A Vulnerability Scanner is a software tool that allows you to scan for any vulnerabilities on a given target. In some cases you may only have external access, such as when doing a penetration test; and some others you may even have physical access to the host you want to protect, such as configuring a web server, an end user’s host or even a border firewall.
Knowing this, we’re going to highlight some of the most popular and best vulnerability scanners that either come included in Kali Linux, or are available just an apt install <program> command away.
Nmap (network mapper) is perhaps the most popular network and port scanner ever created. It is capable of scanning for useful information; such as open ports, running services, operating system version, etc. It accomplishes these tasks by sending IP packets to probe the target host, or network, in various ways.
The main characteristic of nmap is that you can specify whether to scan entire networks or single hosts, while it keeps record of every single host it finds and lays it all for you in the report it generates.
Nmap can be used for host discovery, TCP/UDP scans, ICMP scans, Protocol scans, OS detection, Service/Version detection, and more.
Here is a screenshot of a simple nmap port scan.
￼And here is a screenshot of a deeper scan, that searches for the detailed information about running services (-A) and for OS detection (-O).
dirb is a web content scanner that looks for hidden directories and files on the target website.
Dirb will use a word list to launch a set of HTTP requests, from which it will analyze each of the HTTP responses to determine whether or not the directory exists on the target. Though it
comes with a set of pre-installed word lists, many others are available on the Internet.
Because of this, dirb doesn’t exactly search for vulnerabilities. On the other hand, it does look for specific web objects that other generic CGI scanners simply can’t look for; which means it is capable of covering some holes that other vulnerability scanners can’t cover.
The WordPress Vulnerability Scanner, WPScan is a free vulnerability scanner, written specifically for security professionals and blog maintainers that want to scan the security of their WordPress sites.
It is capable of enumerating installed plugins, login accounts, brute forcing passwords, and traversing the directory structure of the target.
Nikto is a scanner that performs a comprehensive set of tests against multiple items.
Nikto is capable of tasks such as:
- Checking HTTP response headers, page content and content hashing
- Verifying cookies for session hijacking possibilities
- SSL inspection
- Checking for outdated server components
- Inspecting \verb|robots.txt| for “interesting” information ;)
- Guessing subdomains for recursive inspection
Nessus started in 1998, to provide a free remote security scanner. It is capable of scanning for:
- Vulnerabilities that could be exploited by an attacker to intrude the system
- Bad configurations in system services (software versions, etc)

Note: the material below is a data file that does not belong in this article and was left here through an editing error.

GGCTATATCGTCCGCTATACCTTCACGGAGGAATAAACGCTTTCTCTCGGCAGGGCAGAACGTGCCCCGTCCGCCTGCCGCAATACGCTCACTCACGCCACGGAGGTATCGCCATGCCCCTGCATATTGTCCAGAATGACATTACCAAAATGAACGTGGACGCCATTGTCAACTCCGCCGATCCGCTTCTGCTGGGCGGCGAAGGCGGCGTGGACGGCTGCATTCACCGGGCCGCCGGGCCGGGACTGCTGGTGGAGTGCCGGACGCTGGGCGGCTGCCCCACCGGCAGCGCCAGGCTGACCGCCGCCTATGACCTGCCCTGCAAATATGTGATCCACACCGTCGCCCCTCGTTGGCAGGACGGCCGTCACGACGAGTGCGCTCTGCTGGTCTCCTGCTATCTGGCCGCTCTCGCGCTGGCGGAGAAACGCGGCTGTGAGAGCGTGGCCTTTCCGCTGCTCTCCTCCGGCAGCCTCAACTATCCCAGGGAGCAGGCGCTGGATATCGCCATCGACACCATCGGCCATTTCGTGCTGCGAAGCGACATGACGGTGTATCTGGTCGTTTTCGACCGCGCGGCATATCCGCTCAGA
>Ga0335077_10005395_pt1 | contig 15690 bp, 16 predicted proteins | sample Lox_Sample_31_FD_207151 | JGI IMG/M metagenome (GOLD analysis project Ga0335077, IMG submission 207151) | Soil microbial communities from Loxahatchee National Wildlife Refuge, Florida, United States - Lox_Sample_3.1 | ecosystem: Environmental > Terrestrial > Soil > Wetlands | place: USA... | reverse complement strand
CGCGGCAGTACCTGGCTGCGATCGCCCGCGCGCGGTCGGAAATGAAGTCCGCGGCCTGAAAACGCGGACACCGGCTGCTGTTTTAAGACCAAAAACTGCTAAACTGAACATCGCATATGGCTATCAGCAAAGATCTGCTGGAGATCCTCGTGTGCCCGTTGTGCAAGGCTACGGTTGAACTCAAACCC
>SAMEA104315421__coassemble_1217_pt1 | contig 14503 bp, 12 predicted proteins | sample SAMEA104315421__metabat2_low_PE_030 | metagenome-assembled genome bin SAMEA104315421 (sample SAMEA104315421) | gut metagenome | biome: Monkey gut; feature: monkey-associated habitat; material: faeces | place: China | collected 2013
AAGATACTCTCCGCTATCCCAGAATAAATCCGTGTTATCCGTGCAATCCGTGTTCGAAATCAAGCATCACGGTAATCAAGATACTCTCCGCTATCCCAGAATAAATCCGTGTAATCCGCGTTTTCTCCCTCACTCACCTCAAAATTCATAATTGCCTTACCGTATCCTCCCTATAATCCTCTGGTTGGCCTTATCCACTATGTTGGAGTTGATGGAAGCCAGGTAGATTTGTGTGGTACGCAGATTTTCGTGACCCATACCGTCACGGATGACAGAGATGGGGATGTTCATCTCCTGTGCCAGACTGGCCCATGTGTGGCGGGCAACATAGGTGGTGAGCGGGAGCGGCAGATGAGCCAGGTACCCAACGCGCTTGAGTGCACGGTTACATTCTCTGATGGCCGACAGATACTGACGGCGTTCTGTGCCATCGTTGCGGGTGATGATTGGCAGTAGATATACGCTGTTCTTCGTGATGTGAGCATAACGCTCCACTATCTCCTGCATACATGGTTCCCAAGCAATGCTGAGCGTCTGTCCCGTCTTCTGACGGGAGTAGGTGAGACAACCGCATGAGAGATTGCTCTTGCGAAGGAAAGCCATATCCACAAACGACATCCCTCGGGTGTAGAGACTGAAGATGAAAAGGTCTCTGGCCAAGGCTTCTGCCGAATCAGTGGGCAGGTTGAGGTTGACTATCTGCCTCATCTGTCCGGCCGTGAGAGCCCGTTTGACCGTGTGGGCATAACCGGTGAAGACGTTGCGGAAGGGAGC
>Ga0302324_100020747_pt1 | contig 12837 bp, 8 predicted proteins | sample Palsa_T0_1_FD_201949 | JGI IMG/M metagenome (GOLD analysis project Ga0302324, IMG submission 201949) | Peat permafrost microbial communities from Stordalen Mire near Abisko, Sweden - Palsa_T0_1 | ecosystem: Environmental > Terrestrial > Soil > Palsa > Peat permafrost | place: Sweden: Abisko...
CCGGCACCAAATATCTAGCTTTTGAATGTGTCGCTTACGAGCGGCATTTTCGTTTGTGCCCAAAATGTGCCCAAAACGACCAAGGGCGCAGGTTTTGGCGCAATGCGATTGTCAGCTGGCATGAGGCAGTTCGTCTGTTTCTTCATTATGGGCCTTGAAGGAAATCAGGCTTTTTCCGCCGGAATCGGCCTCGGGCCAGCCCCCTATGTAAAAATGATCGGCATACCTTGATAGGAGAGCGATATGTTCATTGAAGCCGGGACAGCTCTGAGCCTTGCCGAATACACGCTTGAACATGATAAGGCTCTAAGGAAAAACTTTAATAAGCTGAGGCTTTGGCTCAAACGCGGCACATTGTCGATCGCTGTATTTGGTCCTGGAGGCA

- Default passwords, even calling external tools to launch dictionary attacks.
- Denial of Service (DoS) vulnerabilities
- Custom reporting
If you’re interested in Nessus usage, you may take a look at our tutorial on Pentesting using Nessus.
OpenVAS, a Nessus fork
In 2005, however, the company that was co-founded by the creator of Nessus, decided to change from an Open Source license to a proprietary (closed source) business model. In response to this, some of its contributors began forking the project.
From the many forks that spawned, the most resilient one is the Open Vulnerability Assessment System, (OpenVAS for short). Since 2008, it’s been maintained by the German company Greenbone Networks GmbH.
OpenVAS carries the functionality from Nessus, but also includes additional features; such as Risk Management.
Feel free to also check our comparison between Nessus vs OpenVAS.
Lynis is an Open Source security testing and auditing tool for Unix-based systems; such as Linux, macOS, the BSDs, etc. It is aimed for developers, systems administrators, auditors and penetration testers alike.
The main difference between other tools, such as Nessus or OpenVAS, and Lynis is that the former perform scans of either entire networks, or network-attached hosts. On the other hand, Lynis runs all vulnerability scans while running on the host itself.
This is key since Lynis is able to locate possible configuration flaws, even if they’re related to kernel parameters that need to be hardened. On top of that, once the report is displayed, it will include links to the related Lynis test (control).
Some of the benefits cited on their website is that it is much faster, lower risk of disrupting business services, and the added scanning depth from being host-based. Plus, if you download the portable version, you can run Lynis without installing.
You can probably tell by now, there are some tools that work for one context, but not for the
others. This is why you need to know about these tools, in order to make informed decisions. As the old saying goes:
If all you have is a hammer, everything looks like a nail.